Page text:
Symptoms and Causes
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symptoms and causes of Hair Loss

Hair loss occurs in both men and women. The most important factors that contribute to hair loss are: androgenetic (heredity) alopecia, cicatricial and other types of alopecia such as, areata (patchy hair loss), cicatricial (scarring), mucinosa (scaly patches), barbae (facial hair loss), totalis, universalis, and traction (excessive styling). Further more are lupus, telogen and anagen effluvium (diffuse hair shedding), trichotillomania (hair pulling disorder), tinea capitis (scalp ringworm), thyroid and other diseases, medications, and last but not least, physical and emotional stress.



Androgenic Alopecia
(Male/Female Pattern Baldness)


HairLoss M W


Alopecia is the Latin word for hair loss, and includes a range of conditions, as we mentioned in the summary above. Androgenic alopecia (also known as androgenetic alopecia or alopecia androgenetica) is the most common reason for hair loss. It is caused by a combination of inherited genes and the changing hormones, and will affect up to 70 % of men and 40 % of women at some point in their lifetime. However, male and female androgenic hair loss differs. Male pattern baldness follows a distinct pattern; it affects only follicles that grow on top of the head. Over time, the hairline recedes to form a characteristic "M" shape, and often progressing to partial or complete baldness. Female hair loss follows a more diffuse pattern and differs from male-pattern baldness. In women, the hair becomes thinner all over the head, but the hairline does not recede. Androgenic alopecia in women rarely leads to total baldness.

The reason why some lose their hair and others do not may depend on several factors, but in most cases it depends on an inherited product of testosterone called dihydrotestosterone (DHT). Those who suffer, inherit hair follicles with a genetic sensitivity to DHT. Hair follicles that are sensitive to DHT begin to miniaturize, shortening the lifespan of each hair follicle affected.


Alopecia Areata (Patchy Hair Loss)



This type of hair loss is a result of an overactive immune system, meaning that the body gets confused. Under this condition, the person's immune system mistakenly attacks hair follicles, which is where hair growth begins. When this happens, the person's hair begins to fall out, often in clumps the size and shape of a quarter. It affects about 4.7 million people in the United States and occurs equally in men and women. The extent of the hair loss varies. In some cases it is only in a few spots, in others the hair loss can be greater. Patchy hair loss usually affects scalp hair but the beard may also be affected. Some people may suffer a total loss of hair on the head (alopecia totalis) and others can experience hair loss on the entire body (alopecia universalis).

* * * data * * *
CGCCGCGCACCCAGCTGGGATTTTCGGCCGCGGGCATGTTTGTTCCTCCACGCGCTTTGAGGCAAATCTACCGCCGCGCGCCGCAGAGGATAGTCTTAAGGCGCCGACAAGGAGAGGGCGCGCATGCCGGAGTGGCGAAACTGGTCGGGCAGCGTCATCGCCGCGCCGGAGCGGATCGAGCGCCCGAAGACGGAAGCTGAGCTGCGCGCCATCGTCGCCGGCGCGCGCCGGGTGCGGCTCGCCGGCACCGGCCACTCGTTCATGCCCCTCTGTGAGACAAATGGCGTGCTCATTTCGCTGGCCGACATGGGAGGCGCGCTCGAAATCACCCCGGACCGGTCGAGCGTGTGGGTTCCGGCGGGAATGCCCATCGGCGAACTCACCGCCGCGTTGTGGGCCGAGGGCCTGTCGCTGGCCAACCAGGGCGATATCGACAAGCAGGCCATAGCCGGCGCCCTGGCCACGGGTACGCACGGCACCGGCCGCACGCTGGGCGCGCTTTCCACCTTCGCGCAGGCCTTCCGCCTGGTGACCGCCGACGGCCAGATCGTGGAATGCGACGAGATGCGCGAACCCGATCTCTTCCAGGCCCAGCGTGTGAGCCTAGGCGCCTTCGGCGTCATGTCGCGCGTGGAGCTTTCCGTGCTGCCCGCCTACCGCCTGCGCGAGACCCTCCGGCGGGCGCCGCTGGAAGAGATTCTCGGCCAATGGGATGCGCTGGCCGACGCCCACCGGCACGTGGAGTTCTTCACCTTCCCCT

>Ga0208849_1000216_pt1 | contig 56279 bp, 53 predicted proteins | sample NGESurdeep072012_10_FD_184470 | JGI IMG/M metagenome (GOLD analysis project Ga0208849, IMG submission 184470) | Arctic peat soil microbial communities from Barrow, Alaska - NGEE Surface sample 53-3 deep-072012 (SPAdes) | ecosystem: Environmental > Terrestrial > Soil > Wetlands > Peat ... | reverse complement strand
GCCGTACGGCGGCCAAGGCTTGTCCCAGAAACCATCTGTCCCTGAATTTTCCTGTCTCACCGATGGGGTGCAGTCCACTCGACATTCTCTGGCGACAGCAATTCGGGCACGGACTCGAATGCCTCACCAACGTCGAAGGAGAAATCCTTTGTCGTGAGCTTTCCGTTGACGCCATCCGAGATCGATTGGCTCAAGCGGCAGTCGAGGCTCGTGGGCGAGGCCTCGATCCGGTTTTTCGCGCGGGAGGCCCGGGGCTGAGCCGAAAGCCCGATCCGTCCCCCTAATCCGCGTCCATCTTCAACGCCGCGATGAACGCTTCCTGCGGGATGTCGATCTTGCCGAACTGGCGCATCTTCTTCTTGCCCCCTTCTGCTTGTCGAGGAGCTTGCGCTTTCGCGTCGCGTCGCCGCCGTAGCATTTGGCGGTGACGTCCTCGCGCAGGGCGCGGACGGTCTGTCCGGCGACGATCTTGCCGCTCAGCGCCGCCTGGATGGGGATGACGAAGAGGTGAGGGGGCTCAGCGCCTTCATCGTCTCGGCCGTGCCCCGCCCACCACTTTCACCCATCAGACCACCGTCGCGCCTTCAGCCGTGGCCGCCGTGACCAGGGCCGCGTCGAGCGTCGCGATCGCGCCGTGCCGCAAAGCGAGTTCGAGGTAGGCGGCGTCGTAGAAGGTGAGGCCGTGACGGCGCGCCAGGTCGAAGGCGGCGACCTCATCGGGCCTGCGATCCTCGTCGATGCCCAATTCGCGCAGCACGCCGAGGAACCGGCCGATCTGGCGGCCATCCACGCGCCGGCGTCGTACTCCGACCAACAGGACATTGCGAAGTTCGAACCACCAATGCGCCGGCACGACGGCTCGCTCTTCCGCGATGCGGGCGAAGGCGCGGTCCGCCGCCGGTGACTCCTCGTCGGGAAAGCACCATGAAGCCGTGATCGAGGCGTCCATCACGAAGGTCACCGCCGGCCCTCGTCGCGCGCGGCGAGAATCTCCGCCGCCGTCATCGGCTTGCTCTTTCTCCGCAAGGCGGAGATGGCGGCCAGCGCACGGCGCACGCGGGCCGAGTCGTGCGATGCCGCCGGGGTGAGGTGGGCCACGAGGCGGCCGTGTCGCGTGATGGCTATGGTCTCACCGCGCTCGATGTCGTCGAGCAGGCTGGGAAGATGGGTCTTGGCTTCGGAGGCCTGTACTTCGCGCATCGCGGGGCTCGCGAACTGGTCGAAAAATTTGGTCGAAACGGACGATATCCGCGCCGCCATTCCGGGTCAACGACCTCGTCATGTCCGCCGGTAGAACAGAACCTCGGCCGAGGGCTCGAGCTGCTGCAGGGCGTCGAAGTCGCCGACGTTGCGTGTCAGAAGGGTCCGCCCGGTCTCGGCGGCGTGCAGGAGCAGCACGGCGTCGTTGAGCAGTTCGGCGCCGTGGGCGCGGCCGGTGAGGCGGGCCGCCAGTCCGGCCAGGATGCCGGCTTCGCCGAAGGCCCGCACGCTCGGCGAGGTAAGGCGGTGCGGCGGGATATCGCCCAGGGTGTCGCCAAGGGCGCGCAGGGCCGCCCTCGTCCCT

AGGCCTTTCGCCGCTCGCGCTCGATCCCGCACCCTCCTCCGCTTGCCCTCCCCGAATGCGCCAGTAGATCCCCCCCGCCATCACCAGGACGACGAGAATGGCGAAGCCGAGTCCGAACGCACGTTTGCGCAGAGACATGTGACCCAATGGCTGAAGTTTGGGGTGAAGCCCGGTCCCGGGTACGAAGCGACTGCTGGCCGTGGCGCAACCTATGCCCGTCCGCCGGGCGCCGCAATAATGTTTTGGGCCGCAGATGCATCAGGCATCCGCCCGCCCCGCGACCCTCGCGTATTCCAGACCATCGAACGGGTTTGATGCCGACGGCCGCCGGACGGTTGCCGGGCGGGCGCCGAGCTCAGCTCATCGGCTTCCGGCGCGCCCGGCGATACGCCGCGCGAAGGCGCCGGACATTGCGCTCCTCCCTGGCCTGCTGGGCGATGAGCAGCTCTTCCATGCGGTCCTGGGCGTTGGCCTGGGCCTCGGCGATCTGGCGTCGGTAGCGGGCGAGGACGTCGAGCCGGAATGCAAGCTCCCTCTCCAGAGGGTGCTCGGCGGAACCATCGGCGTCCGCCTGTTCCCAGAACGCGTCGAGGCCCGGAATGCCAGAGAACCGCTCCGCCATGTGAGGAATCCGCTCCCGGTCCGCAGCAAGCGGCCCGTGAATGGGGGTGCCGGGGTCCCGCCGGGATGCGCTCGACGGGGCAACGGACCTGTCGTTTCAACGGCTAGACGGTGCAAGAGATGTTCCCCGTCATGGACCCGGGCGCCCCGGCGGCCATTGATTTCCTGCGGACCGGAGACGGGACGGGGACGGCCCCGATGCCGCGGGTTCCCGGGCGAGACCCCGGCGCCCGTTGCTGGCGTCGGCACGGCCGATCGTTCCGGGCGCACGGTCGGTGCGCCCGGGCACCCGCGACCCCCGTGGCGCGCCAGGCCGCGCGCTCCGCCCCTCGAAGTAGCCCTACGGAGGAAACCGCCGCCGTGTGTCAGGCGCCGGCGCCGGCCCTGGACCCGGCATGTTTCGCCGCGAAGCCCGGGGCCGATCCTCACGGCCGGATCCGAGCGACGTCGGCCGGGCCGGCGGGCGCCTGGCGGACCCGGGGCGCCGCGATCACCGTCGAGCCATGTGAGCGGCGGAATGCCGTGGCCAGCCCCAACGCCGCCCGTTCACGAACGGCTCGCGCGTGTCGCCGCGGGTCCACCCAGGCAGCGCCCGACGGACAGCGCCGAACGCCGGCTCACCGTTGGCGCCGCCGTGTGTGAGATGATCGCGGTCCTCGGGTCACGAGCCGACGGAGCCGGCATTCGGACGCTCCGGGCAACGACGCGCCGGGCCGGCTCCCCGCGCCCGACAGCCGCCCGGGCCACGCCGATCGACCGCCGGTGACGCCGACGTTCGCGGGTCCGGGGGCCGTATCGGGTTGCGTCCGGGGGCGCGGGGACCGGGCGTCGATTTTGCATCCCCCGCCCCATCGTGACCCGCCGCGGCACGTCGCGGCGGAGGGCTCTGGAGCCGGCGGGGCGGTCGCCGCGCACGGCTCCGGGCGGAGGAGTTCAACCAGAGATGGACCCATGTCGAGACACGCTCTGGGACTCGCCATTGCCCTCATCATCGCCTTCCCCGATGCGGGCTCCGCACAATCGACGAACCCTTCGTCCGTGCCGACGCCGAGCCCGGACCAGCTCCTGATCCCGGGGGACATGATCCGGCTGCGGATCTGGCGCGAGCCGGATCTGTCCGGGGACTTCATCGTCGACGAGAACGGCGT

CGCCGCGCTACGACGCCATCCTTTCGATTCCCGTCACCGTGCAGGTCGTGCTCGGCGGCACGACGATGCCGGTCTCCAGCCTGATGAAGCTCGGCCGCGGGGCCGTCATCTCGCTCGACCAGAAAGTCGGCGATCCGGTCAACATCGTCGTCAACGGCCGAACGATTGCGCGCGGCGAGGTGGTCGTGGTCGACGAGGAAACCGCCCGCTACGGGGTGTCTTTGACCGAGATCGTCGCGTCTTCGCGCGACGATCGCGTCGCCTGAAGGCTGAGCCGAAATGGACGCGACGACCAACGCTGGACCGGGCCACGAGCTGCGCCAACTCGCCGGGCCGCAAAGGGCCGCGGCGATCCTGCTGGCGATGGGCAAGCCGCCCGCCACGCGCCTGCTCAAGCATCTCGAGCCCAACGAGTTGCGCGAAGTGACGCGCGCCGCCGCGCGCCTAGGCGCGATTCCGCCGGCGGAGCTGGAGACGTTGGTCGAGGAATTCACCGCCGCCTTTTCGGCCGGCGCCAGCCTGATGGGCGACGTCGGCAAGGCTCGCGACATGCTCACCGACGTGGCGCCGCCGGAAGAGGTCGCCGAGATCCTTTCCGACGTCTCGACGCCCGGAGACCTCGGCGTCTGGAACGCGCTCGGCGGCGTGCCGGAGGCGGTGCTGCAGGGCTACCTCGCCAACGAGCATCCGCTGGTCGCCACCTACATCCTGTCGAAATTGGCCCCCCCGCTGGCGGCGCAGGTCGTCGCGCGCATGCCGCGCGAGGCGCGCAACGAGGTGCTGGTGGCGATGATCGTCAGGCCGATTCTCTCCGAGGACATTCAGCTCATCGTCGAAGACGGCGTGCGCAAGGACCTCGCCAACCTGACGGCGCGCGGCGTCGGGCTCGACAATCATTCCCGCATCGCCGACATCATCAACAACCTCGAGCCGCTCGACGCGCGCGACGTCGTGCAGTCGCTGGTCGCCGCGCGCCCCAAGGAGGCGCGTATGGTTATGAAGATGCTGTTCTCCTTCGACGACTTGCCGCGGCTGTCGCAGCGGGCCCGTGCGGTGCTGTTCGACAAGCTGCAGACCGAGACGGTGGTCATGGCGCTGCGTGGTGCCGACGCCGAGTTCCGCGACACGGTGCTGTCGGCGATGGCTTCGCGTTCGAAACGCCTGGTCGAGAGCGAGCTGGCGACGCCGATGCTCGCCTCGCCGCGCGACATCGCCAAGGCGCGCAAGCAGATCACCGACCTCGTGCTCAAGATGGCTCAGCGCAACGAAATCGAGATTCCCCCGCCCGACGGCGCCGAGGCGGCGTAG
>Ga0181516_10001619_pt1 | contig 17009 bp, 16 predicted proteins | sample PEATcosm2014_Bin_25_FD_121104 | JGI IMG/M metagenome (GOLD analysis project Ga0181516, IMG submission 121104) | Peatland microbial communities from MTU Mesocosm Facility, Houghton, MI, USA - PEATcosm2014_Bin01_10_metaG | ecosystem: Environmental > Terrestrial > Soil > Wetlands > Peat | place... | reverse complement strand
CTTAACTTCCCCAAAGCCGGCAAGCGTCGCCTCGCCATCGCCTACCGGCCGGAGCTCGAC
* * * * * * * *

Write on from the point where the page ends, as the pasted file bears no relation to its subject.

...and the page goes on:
Lupus is another type of hair loss caused by an overactive immune system. Lupus is a chronic autoimmune disorder in which the body's own immune system attacks healthy hair tissues. Unfortunately, hair loss of this type is 'scarring', meaning the hair would not grow back at the areas affected. The condition affects about 1.5 million people and tends to strike women during their childbearing years.

Anagen Effluvium

This hair loss is generally caused by intake of special types of medicines, mainly chemotherapy drugs which are used for treatment of cancer. It is a more widespread hair loss that may affect the whole body apart from the scalp. Initially it causes patchy hair loss, which often then becomes total hair loss.

Telogen Effluvium

It is a form of hair loss where more than normal amounts of hair fall out. It is a scalp disorder characterized by the thinning or shedding of hair resulting from the early entry of hair in the telogen phase (the resting phase of the hair follicle). This may be the result of stress caused by intake of some medicines. Unlike some other hair losses and scalp conditions, it is temporary and the hair growth usually recovers.


Trichotillomania (or trichotillosis), which is classified as an impulse control disorderr, causes people to compulsively pull their hair out from the scalp, eyebrows or other areas of the body, despite trying to stop. Classified as an impulse control disorder, trichotillomania is often chronic and difficult to treat. It may be present in infants, but the peak age of onset is 9 to 13. Women are four times more likely to be affected than men.